My latest tribute to the Normalista students from the “Raul Isidro Burgos” teacher training school, Ayotzinapa, disappeared on the 26th Sept in Iguala, Guerrero, Mexico.

© Jan Nimmo




Tribute to Alexander Mora Venancio

I, Jan Nimmo, Scotland, wanted to know the whereabouts of Alexander Mora Venancio. He was in Cocula. Digital Collage: Jan Nimmo ©

I, Jan Nimmo, Scotland, wanted to know the whereabouts of Alexander Mora Venancio. He was in Cocula. Digital Collage: Jan Nimmo ©

Alexander Mora Venancio, was 19 years old and was studying at the Normalista School “Raul Isidro Burgos”, in Ayotzinapa when he was disappeared on 26th September alongside another 42 students. Alexander likes to play football for his local team in El Pericón and was well thought of in his community. He is described as a boy who was polite and respectful of his elders. He is from a poor family and he desperately wanted to become a teacher.

Alexander is from Pericón, in the municipality of Tecoanapa, Guerrero. One of his brothers works as an agricultural worker on a vineyard in Sonora. He had three brothers and his mother died two years ago. His father, Ezequiel Mora, is a taxi driver.

His nickname is “la Roca” because of his perseverance and determination.

“They have taken everything from me and I don’t want other people to suffer the same and I will continue to fight, so that this miserable government does everything possible, and because there are so many “disappeared” people and no-one does anything about it”, said Ezequiel Mora, Alexander’s father to Mexican newspaper El Proceso.

Abel García Hernández and Alexander Mora Venancio


Yo, Jan Nimmo, Glasgow, Escocia, quiero saber dónde está Abel García Hernández. Digital Collage: Jan Nimmo ©

I made this piece if work on Friday but haven’t managed to post it till now. It is part of an ongoing series of works I am making for #IlustradoresConAyotzinapa, in support of the 43 disappeared Normalista students from the “Raul Isidro Burgos” School in Ayotzinapa, Guerrero Mexico.  Today I awoke to the awful news that Alexander Mora Venancio’s remains were identified by the Argentinian forensic scientists, who have been examining charred human remains in a riverside rubbish dump in Cocula. All that was left to identify Alexander by was a fragment of bone and tooth.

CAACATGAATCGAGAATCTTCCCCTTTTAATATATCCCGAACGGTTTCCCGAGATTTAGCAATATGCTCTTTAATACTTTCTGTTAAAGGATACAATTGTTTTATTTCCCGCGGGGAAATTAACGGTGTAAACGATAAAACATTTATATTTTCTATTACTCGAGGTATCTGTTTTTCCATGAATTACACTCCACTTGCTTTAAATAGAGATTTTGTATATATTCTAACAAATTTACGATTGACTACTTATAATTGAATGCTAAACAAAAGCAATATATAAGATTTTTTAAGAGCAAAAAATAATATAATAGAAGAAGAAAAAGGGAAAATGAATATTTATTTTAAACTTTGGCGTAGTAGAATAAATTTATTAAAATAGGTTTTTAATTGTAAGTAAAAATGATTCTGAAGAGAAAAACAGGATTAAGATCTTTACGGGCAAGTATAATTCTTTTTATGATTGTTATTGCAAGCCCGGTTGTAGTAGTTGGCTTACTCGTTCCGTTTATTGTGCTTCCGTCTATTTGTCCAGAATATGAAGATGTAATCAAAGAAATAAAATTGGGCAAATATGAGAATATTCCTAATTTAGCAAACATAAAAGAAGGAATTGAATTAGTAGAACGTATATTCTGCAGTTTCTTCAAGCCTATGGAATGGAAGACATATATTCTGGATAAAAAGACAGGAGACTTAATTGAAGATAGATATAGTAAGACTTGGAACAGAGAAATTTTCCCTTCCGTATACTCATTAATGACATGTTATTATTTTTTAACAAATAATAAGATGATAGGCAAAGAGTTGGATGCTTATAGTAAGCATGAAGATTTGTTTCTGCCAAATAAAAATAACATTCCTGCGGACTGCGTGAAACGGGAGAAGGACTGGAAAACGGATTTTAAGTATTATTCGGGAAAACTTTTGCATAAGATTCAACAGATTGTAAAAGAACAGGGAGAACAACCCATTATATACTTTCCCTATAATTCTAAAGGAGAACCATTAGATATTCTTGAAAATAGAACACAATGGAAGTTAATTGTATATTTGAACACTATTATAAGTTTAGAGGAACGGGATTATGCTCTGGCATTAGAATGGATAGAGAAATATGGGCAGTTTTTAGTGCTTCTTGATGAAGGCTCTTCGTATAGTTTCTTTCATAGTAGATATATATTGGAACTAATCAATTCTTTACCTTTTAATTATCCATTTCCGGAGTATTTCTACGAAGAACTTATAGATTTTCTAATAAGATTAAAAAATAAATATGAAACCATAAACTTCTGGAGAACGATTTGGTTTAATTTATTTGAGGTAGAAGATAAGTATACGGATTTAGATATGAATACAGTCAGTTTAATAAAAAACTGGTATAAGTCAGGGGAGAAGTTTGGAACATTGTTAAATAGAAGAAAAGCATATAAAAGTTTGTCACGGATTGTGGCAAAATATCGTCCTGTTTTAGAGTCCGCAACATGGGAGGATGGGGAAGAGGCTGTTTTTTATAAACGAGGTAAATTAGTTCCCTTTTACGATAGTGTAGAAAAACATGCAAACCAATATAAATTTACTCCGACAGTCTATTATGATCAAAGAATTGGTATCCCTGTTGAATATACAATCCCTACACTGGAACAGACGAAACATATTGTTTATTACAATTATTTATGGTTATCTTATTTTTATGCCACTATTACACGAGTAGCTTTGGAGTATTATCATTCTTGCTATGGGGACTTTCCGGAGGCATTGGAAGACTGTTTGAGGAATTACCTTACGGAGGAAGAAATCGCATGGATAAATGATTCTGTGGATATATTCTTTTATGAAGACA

Alexander, was a native of El Pericón,Tecuanapa in southern Guerrero.

I am so sad for Alexander’s family, friends and compañeros and I want them to know that today, in this small corner of Scotland, someone shed tears for Alexander and for Mexico; a country in mourning.

UPDATE – 2017 – This evidence has now been discredited.

Yo Cristian Garrido, quiero saber donde está Alexander Mora. Illustration: Cristian Garrido.

Yo Cristian Garrido, quiero saber donde está Alexander Mora. Illustration: Cristian Garrido.




The Road to Drumleman (Jan Nimmo: 50 mins)


The Road to Drumleman tells the story of Kintyre’s last coal mine, The Argyll Colliery (1947–1967), the most remote coal mine in Scotland. Almost no physical traces of the mine remain and now it is hard to imagine that the well run mine thrived just behind spectacular Machrihanish Bay.

When artist Jan Nimmo’s father and former Argyll Colliery shot firer, Neil Nimmo, died, Jan realised that there was an urgency to gather the stories of the remaining miners. Through their personal narrative the film gives an insight into working life 50 years ago; of its hardships and camaraderie. The stories span the life of the mine and pay tribute to all of the men who worked invisibly beneath the wild and unspoiled shores of western Kintyre.

“The Road to Drumleman is a tribute to the miners of Argyll Colliery and a rich oral history of a hidden Scotland. Not just Kintyre, but the whole country is enriched by this moving, witty, compassionate landmark film”. Gerry Loose.